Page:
Posted on November 4th, 2013
Innovative visions would be popping into reality on every block in town if it weren’t for one problem—fear of the unknown. It’s definitely safer to deal with what you already know than to step out onto the wings of a vision.
How can you cut through the fear and take action on your vision? By making your vision from an unknown into something you know intimately. There are three concrete steps to doing so.
The first step is realization—realizing that a vision is a gift. Whether your vision is for a new kind of cake decoration or a new world order, it is a gift to you, a flash of awareness from the universe. It doesn’t matter if your vision is new to the world or only new to you—it’s a gift.
But this is the kind of gift like a pony, a gift with responsibilities. You get to enjoy it, but you also have to take care of it. This means that it’s up to you to take charge of moving your vision into the world of action. That’s why you have been given the vision, as a guide to action. You weren’t given the vision to torment you but to enhance your life.
The second step is conversation—talking to others about your vision. No one accomplishes anything in this world without the participation of other people, and talking to other people is the start of developing this participation. Keeping your vision a secret keeps it from growing into reality. Talking to people doesn’t commit you to taking further actions, but it will result in interest and encouragement.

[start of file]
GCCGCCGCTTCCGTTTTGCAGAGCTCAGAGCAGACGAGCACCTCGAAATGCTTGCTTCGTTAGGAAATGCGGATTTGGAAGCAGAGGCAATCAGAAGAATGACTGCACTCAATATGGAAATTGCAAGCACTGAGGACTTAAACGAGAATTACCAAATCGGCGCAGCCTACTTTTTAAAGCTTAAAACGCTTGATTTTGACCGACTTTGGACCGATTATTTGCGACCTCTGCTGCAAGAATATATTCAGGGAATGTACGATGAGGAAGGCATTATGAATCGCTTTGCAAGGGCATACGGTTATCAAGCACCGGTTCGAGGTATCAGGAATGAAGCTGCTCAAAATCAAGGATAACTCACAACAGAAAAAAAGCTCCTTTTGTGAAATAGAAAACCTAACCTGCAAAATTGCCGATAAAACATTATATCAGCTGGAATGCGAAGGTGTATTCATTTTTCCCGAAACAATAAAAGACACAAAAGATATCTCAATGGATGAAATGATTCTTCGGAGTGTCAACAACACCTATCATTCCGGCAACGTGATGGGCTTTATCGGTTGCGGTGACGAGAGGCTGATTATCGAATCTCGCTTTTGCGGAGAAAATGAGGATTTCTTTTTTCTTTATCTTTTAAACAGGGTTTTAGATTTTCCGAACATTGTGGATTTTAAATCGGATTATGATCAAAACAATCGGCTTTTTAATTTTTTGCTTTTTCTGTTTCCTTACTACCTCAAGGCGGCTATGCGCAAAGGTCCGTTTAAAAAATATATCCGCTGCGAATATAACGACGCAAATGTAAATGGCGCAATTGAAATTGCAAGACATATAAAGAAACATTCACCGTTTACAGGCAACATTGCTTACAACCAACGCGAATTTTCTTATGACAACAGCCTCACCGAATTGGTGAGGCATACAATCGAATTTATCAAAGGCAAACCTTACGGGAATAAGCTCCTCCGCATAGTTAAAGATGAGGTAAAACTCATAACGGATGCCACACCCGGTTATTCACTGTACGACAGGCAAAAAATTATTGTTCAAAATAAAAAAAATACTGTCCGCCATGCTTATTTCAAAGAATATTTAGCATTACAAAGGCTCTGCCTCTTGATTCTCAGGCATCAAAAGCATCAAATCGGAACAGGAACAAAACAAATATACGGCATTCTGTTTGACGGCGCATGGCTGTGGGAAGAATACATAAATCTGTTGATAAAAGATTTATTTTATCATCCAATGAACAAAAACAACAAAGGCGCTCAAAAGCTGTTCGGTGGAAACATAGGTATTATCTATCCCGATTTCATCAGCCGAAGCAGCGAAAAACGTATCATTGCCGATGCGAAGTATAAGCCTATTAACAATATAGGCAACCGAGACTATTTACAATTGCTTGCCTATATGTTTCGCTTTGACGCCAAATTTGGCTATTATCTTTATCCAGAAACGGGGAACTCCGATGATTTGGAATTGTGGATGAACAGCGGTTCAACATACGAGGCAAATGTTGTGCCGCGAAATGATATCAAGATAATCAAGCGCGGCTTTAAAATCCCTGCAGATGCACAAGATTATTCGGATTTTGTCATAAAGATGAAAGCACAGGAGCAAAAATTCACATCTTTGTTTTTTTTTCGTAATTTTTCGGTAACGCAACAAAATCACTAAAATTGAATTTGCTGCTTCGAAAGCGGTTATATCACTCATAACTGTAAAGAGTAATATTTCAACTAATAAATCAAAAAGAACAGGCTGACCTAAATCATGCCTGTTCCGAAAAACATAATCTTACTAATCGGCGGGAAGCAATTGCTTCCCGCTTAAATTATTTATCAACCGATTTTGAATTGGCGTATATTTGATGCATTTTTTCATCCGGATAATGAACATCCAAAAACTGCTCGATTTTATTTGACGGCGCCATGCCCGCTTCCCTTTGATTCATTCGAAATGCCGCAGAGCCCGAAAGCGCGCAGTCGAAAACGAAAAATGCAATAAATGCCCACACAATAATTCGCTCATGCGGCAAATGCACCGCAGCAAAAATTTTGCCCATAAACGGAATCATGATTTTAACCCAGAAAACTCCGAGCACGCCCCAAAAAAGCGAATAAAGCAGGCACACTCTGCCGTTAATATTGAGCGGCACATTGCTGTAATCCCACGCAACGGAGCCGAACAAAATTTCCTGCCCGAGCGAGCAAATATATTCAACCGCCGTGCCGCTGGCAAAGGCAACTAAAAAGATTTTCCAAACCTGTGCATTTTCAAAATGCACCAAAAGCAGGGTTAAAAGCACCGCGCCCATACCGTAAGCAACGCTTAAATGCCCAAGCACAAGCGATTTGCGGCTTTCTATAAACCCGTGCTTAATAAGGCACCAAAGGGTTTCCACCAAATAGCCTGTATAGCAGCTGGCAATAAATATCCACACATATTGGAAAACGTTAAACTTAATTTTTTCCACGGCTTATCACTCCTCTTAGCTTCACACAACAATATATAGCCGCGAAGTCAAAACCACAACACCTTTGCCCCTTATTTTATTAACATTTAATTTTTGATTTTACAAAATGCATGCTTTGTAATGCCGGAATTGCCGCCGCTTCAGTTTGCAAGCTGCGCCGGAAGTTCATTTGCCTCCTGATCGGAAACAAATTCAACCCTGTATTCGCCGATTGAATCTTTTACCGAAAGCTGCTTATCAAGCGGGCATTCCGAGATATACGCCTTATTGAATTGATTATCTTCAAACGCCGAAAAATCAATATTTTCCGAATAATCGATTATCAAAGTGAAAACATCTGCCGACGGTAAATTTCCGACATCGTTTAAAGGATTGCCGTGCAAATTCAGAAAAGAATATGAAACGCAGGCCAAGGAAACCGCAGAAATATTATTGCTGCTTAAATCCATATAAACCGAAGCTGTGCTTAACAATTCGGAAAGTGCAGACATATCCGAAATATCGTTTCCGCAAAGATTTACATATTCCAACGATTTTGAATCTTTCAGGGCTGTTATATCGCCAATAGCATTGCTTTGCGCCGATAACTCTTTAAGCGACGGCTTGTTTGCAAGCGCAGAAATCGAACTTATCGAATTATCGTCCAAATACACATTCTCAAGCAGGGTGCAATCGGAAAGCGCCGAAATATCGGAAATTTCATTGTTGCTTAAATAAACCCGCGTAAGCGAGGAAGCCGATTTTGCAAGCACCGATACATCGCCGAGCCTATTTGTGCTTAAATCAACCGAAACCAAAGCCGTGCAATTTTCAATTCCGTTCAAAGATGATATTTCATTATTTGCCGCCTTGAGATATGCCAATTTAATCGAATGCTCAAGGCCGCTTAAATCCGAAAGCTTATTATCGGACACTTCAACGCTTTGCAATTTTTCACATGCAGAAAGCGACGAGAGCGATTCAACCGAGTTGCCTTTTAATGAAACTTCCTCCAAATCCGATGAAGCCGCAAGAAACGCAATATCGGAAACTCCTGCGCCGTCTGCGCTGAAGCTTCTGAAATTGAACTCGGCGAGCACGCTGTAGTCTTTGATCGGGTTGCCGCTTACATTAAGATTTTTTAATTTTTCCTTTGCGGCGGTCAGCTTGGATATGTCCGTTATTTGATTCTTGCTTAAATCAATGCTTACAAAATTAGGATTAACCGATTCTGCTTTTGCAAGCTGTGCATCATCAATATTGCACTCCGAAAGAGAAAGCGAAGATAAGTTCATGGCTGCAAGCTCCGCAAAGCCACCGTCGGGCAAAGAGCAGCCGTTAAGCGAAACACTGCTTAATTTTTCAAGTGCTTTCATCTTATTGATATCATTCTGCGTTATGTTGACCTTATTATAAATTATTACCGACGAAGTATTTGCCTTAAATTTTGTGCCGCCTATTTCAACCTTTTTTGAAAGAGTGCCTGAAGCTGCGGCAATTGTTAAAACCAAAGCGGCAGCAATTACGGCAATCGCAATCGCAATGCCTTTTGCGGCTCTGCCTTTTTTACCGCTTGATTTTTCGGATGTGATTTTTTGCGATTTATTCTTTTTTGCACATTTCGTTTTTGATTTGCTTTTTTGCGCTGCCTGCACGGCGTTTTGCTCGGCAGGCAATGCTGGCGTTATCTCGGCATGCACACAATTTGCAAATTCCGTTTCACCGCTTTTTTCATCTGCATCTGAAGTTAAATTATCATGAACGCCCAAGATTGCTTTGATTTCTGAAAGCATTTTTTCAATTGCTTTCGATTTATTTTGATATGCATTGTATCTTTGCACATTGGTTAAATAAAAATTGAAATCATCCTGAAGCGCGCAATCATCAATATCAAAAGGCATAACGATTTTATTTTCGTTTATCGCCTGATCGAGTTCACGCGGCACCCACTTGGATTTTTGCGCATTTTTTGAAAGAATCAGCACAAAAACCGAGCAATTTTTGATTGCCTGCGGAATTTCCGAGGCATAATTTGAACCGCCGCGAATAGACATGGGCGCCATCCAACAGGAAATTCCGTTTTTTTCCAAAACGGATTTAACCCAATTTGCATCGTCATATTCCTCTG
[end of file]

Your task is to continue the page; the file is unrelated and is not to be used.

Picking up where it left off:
Perhaps your vision is something you have been holding onto for years, even a childhood dream you never acted on. Talking to other people about it will help bring it up to date. Will there be challenging questions? Sure, but figuring out how to answer them can help you define your vision more clearly and concretely. On the other hand, you probably know some people who shoot down any new ideas that come along; don’t choose them to talk to.
The third step is action—this is where the rubber meets the road. One source of hesitation at this point is that carrying out your vision can seem daunting, too much for you to undertake. This perception is often accurate, realizing the whole thing right away would be too much. The way to deal with this is to break down your vision into smaller pieces, and choose a small piece to start with.
Think of this as a demonstration project, something you are doing both to prove that you can take action on your vision and as a way to build your clarity and confidence for the larger pieces to come. The step you choose to start with should be large enough to produce a noticeable result, but not so large that you find yourself calling for oxygen.
As Lao-tzu said 2,500 years ago, “The longest journey begins with a single step.” The small step you take today can be the beginning of a future fulfilling your dreams, and even going beyond them.